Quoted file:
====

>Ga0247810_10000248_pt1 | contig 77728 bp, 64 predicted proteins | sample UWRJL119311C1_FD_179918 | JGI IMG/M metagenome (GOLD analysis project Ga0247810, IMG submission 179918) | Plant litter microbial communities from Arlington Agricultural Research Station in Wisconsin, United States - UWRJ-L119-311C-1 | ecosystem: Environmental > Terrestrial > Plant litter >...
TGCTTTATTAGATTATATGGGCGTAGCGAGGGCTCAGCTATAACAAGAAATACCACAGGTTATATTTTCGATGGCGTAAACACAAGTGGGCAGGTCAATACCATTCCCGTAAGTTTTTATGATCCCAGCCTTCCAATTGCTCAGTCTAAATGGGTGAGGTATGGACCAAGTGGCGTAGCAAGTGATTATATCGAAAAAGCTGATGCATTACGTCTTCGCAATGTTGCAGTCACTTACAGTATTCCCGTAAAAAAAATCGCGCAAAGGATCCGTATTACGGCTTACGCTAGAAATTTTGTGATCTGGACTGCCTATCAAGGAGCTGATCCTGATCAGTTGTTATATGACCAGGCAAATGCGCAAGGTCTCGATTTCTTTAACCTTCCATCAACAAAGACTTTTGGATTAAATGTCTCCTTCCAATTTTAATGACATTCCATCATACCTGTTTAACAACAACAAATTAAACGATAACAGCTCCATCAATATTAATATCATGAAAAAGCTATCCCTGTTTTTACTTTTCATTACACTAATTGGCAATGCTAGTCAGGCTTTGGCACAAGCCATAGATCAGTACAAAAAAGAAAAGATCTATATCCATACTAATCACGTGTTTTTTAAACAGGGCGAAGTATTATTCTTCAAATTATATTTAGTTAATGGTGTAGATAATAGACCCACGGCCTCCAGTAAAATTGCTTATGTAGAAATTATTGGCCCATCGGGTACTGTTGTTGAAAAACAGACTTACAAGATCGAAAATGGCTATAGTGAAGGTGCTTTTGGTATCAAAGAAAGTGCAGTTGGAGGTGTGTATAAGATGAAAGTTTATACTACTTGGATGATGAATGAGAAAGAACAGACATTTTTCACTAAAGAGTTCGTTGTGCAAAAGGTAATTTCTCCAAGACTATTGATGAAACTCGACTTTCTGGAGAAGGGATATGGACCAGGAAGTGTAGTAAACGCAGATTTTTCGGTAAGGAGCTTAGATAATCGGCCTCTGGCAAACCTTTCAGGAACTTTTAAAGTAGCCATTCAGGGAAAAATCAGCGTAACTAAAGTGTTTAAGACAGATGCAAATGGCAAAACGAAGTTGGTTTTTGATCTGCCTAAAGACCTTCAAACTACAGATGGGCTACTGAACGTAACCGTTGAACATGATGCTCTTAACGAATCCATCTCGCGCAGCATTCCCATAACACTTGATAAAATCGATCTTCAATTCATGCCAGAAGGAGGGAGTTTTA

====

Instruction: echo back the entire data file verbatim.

>Ga0247810_10000248_pt1 | contig 77728 bp, 64 predicted proteins | sample UWRJL119311C1_FD_179918 | JGI IMG/M metagenome (GOLD analysis project Ga0247810, IMG submission 179918) | Plant litter microbial communities from Arlington Agricultural Research Station in Wisconsin, United States - UWRJ-L119-311C-1 | ecosystem: Environmental > Terrestrial > Plant litter >...
TGCTTTATTAGATTATATGGGCGTAGCGAGGGCTCAGCTATAACAAGAAATACCACAGGTTATATTTTCGATGGCGTAAACACAAGTGGGCAGGTCAATACCATTCCCGTAAGTTTTTATGATCCCAGCCTTCCAATTGCTCAGTCTAAATGGGTGAGGTATGGACCAAGTGGCGTAGCAAGTGATTATATCGAAAAAGCTGATGCATTACGTCTTCGCAATGTTGCAGTCACTTACAGTATTCCCGTAAAAAAAATCGCGCAAAGGATCCGTATTACGGCTTACGCTAGAAATTTTGTGATCTGGACTGCCTATCAAGGAGCTGATCCTGATCAGTTGTTATATGACCAGGCAAATGCGCAAGGTCTCGATTTCTTTAACCTTCCATCAACAAAGACTTTTGGATTAAATGTCTCCTTCCAATTTTAATGACATTCCATCATACCTGTTTAACAACAACAAATTAAACGATAACAGCTCCATCAATATTAATATCATGAAAAAGCTATCCCTGTTTTTACTTTTCATTACACTAATTGGCAATGCTAGTCAGGCTTTGGCACAAGCCATAGATCAGTACAAAAAAGAAAAGATCTATATCCATACTAATCACGTGTTTTTTAAACAGGGCGAAGTATTATTCTTCAAATTATATTTAGTTAATGGTGTAGATAATAGACCCACGGCCTCCAGTAAAATTGCTTATGTAGAAATTATTGGCCCATCGGGTACTGTTGTTGAAAAACAGACTTACAAGATCGAAAATGGCTATAGTGAAGGTGCTTTTGGTATCAAAGAAAGTGCAGTTGGAGGTGTGTATAAGATGAAAGTTTATACTACTTGGATGATGAATGAGAAAGAACAGACATTTTTCACTAAAGAGTTCGTTGTGCAAAAGGTAATTTCTCCAAGACTATTGATGAAACTCGACTTTCTGGAGAAGGGATATGGACCAGGAAGTGTAGTAAACGCAGATTTTTCGGTAAGGAGCTTAGATAATCGGCCTCTGGCAAACCTTTCAGGAACTTTTAAAGTAGCCATTCAGGGAAAAATCAGCGTAACTAAAGTGTTTAAGACAGATGCAAATGGCAAAACGAAGTTGGTTTTTGATCTGCCTAAAGACCTTCAAACTACAGATGGGCTACTGAACGTAACCGTTGAACATGATGCTCTTAACGAATCCATCTCGCGCAGCATTCCCATAACACTTGATAAAATCGATCTTCAATTCATGCCAGAAGGAGGGAGTTTTA